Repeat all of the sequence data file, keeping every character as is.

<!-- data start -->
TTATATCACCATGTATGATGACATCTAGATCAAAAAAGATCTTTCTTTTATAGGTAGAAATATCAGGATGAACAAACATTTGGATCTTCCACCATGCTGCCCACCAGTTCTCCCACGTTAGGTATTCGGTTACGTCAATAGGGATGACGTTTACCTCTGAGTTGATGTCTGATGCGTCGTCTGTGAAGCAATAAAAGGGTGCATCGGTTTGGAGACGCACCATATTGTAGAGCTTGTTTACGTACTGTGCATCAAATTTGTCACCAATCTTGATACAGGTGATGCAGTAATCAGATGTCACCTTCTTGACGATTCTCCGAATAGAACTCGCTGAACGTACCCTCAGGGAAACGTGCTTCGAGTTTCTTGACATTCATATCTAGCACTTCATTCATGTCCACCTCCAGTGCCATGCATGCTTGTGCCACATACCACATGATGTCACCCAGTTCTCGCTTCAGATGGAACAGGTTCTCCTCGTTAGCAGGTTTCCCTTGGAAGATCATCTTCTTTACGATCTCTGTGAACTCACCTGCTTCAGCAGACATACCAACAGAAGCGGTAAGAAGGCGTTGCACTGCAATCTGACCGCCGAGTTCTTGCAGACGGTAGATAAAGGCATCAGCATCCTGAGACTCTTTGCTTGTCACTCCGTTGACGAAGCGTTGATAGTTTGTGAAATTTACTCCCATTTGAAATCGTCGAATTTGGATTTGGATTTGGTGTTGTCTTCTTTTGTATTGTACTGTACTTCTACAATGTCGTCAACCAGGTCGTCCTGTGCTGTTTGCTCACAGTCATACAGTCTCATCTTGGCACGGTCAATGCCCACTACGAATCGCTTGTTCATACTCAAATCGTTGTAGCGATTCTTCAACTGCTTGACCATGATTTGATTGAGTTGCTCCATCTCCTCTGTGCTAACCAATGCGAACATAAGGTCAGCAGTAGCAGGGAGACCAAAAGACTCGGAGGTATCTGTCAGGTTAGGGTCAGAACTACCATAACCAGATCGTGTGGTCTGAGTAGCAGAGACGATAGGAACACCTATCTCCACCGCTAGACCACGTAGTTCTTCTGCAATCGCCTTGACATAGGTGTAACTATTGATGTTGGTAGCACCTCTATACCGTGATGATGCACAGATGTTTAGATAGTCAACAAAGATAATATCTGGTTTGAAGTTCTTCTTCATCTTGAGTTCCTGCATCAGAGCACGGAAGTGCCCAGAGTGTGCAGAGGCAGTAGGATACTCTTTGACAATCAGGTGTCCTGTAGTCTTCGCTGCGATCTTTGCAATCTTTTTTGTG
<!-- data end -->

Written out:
TTATATCACCATGTATGATGACATCTAGATCAAAAAAGATCTTTCTTTTATAGGTAGAAATATCAGGATGAACAAACATTTGGATCTTCCACCATGCTGCCCACCAGTTCTCCCACGTTAGGTATTCGGTTACGTCAATAGGGATGACGTTTACCTCTGAGTTGATGTCTGATGCGTCGTCTGTGAAGCAATAAAAGGGTGCATCGGTTTGGAGACGCACCATATTGTAGAGCTTGTTTACGTACTGTGCATCAAATTTGTCACCAATCTTGATACAGGTGATGCAGTAATCAGATGTCACCTTCTTGACGATTCTCCGAATAGAACTCGCTGAACGTACCCTCAGGGAAACGTGCTTCGAGTTTCTTGACATTCATATCTAGCACTTCATTCATGTCCACCTCCAGTGCCATGCATGCTTGTGCCACATACCACATGATGTCACCCAGTTCTCGCTTCAGATGGAACAGGTTCTCCTCGTTAGCAGGTTTCCCTTGGAAGATCATCTTCTTTACGATCTCTGTGAACTCACCTGCTTCAGCAGACATACCAACAGAAGCGGTAAGAAGGCGTTGCACTGCAATCTGACCGCCGAGTTCTTGCAGACGGTAGATAAAGGCATCAGCATCCTGAGACTCTTTGCTTGTCACTCCGTTGACGAAGCGTTGATAGTTTGTGAAATTTACTCCCATTTGAAATCGTCGAATTTGGATTTGGATTTGGTGTTGTCTTCTTTTGTATTGTACTGTACTTCTACAATGTCGTCAACCAGGTCGTCCTGTGCTGTTTGCTCACAGTCATACAGTCTCATCTTGGCACGGTCAATGCCCACTACGAATCGCTTGTTCATACTCAAATCGTTGTAGCGATTCTTCAACTGCTTGACCATGATTTGATTGAGTTGCTCCATCTCCTCTGTGCTAACCAATGCGAACATAAGGTCAGCAGTAGCAGGGAGACCAAAAGACTCGGAGGTATCTGTCAGGTTAGGGTCAGAACTACCATAACCAGATCGTGTGGTCTGAGTAGCAGAGACGATAGGAACACCTATCTCCACCGCTAGACCACGTAGTTCTTCTGCAATCGCCTTGACATAGGTGTAACTATTGATGTTGGTAGCACCTCTATACCGTGATGATGCACAGATGTTTAGATAGTCAACAAAGATAATATCTGGTTTGAAGTTCTTCTTCATCTTGAGTTCCTGCATCAGAGCACGGAAGTGCCCAGAGTGTGCAGAGGCAGTAGGATACTCTTTGACAATCAGGTGTCCTGTAGTCTTCGCTGCGATCTTTGCAATCTTTTTTGTG